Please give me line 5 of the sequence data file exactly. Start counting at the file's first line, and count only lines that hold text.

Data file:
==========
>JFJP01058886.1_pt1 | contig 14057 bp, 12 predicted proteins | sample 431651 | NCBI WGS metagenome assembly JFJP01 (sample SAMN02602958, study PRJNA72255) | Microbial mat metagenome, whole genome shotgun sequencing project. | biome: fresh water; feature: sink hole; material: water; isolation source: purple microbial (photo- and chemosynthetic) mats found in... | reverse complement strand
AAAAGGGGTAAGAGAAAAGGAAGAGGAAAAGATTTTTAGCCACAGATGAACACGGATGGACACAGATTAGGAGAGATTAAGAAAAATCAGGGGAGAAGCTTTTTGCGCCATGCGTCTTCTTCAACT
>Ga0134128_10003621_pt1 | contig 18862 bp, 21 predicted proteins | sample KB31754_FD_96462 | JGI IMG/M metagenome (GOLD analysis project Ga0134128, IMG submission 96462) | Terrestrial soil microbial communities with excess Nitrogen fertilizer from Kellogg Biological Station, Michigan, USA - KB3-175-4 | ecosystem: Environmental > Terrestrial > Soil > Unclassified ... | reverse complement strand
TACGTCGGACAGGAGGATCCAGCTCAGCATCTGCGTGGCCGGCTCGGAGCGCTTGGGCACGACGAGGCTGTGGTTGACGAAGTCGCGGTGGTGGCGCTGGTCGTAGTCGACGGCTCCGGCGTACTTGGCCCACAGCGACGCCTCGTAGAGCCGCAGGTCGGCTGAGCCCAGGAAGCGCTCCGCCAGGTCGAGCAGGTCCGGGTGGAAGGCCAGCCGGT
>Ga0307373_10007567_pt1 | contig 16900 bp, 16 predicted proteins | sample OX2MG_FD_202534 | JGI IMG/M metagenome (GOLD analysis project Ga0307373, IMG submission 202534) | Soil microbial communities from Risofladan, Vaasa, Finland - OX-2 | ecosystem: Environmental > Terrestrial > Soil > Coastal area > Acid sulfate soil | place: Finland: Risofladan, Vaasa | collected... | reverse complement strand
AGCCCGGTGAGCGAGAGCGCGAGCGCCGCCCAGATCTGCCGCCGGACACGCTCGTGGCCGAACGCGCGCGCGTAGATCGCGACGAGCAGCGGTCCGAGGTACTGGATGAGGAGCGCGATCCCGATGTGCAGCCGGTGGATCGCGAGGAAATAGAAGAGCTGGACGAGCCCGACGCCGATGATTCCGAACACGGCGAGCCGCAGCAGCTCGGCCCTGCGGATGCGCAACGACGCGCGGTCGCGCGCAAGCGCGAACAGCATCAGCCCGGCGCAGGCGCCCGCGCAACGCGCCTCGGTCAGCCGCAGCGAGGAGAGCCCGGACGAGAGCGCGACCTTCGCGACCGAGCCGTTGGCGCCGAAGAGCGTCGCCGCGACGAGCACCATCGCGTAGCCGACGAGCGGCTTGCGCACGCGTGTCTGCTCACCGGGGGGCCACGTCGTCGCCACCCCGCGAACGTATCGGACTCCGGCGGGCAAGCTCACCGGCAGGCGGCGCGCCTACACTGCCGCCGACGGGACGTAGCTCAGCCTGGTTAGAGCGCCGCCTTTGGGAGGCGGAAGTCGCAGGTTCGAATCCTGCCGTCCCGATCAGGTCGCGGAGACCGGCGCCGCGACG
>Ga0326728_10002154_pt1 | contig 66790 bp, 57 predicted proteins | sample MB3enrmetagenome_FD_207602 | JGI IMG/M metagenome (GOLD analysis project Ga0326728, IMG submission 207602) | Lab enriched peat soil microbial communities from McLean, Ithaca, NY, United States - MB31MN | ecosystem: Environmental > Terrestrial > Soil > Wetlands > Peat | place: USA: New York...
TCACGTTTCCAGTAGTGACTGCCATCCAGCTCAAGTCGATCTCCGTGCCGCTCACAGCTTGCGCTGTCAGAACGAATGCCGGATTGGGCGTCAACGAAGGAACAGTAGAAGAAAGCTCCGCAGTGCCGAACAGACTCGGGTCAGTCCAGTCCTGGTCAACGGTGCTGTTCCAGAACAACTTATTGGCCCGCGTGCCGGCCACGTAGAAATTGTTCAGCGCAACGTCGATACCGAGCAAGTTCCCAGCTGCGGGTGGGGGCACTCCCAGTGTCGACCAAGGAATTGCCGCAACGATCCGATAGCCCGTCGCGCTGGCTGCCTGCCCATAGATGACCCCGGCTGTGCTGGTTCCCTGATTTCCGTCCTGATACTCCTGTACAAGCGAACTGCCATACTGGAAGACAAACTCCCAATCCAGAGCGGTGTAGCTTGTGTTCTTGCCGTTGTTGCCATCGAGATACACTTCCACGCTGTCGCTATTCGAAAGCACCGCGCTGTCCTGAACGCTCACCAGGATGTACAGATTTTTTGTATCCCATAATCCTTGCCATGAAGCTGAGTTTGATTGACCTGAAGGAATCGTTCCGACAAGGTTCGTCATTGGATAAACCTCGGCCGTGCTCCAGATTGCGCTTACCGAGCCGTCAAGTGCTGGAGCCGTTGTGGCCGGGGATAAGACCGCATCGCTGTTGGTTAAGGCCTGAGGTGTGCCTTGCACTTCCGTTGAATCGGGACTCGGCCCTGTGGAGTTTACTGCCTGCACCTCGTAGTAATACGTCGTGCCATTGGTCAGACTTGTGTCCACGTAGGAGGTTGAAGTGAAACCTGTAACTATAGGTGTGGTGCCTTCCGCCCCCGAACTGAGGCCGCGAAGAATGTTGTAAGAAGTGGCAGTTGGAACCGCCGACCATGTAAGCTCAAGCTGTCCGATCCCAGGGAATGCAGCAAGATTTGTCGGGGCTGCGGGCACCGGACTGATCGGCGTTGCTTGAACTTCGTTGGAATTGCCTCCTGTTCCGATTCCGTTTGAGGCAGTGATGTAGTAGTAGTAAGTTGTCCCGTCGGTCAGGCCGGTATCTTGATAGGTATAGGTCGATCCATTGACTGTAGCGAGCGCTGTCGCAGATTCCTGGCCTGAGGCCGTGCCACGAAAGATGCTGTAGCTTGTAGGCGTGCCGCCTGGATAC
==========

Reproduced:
>Ga0307373_10007567_pt1 | contig 16900 bp, 16 predicted proteins | sample OX2MG_FD_202534 | JGI IMG/M metagenome (GOLD analysis project Ga0307373, IMG submission 202534) | Soil microbial communities from Risofladan, Vaasa, Finland - OX-2 | ecosystem: Environmental > Terrestrial > Soil > Coastal area > Acid sulfate soil | place: Finland: Risofladan, Vaasa | collected... | reverse complement strand